Introduction Surveys from around the world indicate that 10% to 69% of women experience violence from an intimate male partner. We evaluated the Family Justice Center (FJC), a confidential walk in centre with co- located services supporting families experiencing abuse concentrating on the experiences of refugee and immigrant families.
Methods Four structured focus groups with English, Spanish and Arabic speaking women.
Results Before visiting the FJC, participants felt apprehensive, confused, scared and unsure how to stop the abuse. Participants expressed that domestic violence was normal and the abuse should be tolerate and hope that the abuser will change. After receiving services, participants reported feeling empowered, knowledgeable and more secure. We are women with needs that should be met; we should be entitled to those resources regardless of race, or legal status. It shouldn't hold us back from seeking protection. Participants needed and recognised the diverse array of services offered at the FJC. A lot of people speak different languages or can't read or write in English. I feel more secure and have more direction (after visiting the FJC). Participants reported receiving help with protective orders, child support, housing, translation of legal and other documents and group counselling. Most participants reported following a safety plan including escape routes and packing a bag with essentials.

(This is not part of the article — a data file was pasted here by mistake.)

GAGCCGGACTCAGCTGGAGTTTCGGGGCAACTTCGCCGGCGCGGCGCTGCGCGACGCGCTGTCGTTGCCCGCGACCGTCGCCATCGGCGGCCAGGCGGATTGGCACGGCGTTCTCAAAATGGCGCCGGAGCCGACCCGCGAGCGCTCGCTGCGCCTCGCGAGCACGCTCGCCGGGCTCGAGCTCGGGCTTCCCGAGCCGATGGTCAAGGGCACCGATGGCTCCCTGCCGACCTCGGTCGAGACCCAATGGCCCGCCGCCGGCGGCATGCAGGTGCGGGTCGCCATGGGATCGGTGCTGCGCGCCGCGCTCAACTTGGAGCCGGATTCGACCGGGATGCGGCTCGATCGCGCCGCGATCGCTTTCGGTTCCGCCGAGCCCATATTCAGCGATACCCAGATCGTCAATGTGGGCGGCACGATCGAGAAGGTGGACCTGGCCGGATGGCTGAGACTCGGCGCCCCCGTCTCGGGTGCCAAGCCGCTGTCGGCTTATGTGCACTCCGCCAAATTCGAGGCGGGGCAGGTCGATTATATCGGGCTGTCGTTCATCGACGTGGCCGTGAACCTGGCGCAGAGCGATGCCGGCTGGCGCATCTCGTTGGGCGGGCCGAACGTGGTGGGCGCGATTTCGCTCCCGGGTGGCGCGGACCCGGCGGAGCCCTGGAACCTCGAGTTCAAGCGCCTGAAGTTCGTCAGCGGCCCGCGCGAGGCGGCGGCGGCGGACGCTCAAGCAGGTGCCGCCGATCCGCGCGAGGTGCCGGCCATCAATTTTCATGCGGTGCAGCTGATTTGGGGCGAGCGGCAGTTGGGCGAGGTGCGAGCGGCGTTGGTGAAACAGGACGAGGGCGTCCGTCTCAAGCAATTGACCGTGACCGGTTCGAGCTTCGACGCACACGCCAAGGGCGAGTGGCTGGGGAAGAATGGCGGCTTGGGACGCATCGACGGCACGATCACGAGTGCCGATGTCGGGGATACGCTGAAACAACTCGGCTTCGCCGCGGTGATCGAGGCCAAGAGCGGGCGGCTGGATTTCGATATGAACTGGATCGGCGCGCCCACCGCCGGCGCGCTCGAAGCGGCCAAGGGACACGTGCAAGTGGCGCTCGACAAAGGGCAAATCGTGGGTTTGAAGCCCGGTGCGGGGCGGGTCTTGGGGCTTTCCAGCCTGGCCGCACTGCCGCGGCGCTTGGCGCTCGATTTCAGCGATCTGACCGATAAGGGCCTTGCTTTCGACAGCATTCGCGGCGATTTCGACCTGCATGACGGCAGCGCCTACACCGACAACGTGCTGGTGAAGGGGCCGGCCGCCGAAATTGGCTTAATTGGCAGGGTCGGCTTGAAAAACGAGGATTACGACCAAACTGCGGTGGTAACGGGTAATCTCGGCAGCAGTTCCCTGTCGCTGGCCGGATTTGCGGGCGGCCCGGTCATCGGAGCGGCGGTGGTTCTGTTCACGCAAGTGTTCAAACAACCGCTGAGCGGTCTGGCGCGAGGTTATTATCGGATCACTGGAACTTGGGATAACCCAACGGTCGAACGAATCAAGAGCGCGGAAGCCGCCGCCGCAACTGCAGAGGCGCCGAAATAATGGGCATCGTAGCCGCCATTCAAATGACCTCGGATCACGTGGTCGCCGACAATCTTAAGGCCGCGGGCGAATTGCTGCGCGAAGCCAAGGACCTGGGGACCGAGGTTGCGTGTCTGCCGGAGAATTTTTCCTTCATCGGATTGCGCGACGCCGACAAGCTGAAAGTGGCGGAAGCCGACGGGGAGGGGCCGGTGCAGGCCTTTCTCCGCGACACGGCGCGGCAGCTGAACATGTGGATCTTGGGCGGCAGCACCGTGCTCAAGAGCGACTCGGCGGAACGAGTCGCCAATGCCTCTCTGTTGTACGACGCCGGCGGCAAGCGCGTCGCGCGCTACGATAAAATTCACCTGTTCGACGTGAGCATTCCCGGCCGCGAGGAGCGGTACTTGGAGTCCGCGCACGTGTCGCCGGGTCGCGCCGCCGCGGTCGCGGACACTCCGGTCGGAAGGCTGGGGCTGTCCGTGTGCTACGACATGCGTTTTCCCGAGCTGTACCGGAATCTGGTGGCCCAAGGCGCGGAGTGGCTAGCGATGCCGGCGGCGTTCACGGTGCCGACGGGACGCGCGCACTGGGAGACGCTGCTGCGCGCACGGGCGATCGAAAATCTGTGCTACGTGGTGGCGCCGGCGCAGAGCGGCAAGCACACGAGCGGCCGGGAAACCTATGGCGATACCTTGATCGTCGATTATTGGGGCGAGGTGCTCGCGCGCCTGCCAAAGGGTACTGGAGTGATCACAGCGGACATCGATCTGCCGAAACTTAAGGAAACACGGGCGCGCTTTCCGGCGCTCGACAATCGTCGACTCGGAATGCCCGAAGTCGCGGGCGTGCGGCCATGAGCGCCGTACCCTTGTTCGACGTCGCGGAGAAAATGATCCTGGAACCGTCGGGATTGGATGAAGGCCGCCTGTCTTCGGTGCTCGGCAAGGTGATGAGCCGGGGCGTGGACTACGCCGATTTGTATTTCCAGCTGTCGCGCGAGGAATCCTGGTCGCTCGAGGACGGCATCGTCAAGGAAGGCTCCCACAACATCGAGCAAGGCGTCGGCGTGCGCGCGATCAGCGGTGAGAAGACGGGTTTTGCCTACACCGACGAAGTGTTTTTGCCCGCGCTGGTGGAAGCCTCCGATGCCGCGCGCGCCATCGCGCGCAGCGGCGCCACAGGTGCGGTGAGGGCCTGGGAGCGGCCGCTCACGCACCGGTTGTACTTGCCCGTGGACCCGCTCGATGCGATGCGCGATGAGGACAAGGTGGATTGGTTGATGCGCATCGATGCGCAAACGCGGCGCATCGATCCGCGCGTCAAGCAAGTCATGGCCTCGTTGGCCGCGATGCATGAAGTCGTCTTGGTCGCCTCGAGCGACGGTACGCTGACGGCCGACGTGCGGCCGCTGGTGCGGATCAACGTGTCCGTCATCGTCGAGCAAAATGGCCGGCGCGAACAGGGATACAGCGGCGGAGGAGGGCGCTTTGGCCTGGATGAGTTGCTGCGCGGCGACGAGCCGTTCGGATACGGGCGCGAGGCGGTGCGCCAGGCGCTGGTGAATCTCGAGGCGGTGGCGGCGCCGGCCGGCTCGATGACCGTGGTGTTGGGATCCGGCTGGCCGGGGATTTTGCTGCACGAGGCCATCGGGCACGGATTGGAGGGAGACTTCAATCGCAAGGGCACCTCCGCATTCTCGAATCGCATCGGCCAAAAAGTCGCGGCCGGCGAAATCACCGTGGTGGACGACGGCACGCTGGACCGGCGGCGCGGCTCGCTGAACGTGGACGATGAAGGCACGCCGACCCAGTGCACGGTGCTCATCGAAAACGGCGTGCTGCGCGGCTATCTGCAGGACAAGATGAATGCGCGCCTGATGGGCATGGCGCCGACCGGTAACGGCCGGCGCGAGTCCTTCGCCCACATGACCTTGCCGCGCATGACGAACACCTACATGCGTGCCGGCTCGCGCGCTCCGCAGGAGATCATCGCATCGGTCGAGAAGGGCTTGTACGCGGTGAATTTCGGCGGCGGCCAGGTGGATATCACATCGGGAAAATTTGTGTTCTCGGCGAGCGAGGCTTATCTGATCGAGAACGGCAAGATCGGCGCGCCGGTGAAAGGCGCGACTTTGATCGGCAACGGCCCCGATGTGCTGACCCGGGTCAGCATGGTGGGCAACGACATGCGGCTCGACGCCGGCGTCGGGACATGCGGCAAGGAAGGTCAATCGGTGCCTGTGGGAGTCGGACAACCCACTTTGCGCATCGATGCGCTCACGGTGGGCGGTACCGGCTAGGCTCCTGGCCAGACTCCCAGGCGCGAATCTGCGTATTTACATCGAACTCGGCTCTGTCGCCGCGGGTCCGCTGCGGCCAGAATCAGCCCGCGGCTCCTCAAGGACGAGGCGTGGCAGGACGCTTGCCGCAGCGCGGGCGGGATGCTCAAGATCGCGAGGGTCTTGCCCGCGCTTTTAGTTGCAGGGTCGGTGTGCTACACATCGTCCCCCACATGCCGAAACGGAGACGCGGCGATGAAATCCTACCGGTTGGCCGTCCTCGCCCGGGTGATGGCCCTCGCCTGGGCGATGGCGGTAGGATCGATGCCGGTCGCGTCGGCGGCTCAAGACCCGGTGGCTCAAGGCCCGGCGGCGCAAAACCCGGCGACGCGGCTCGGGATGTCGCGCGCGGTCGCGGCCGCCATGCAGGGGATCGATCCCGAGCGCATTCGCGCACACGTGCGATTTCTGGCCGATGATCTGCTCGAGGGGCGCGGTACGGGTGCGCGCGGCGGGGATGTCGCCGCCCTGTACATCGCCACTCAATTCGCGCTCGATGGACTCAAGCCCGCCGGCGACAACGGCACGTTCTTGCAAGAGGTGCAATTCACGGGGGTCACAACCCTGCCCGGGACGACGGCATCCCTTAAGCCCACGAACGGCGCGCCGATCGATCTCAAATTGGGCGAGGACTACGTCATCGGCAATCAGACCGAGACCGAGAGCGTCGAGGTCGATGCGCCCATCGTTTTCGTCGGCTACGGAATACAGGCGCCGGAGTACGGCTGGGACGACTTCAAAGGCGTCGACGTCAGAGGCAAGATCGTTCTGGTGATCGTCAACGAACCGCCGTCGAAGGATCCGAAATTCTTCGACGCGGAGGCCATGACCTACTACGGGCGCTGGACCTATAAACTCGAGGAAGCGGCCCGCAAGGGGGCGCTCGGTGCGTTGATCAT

Conclusions The information is an important first step in understanding issues facing immigrant and refugee families and provides a basis to modify and continue services including translation to meet the changing needs of the community.
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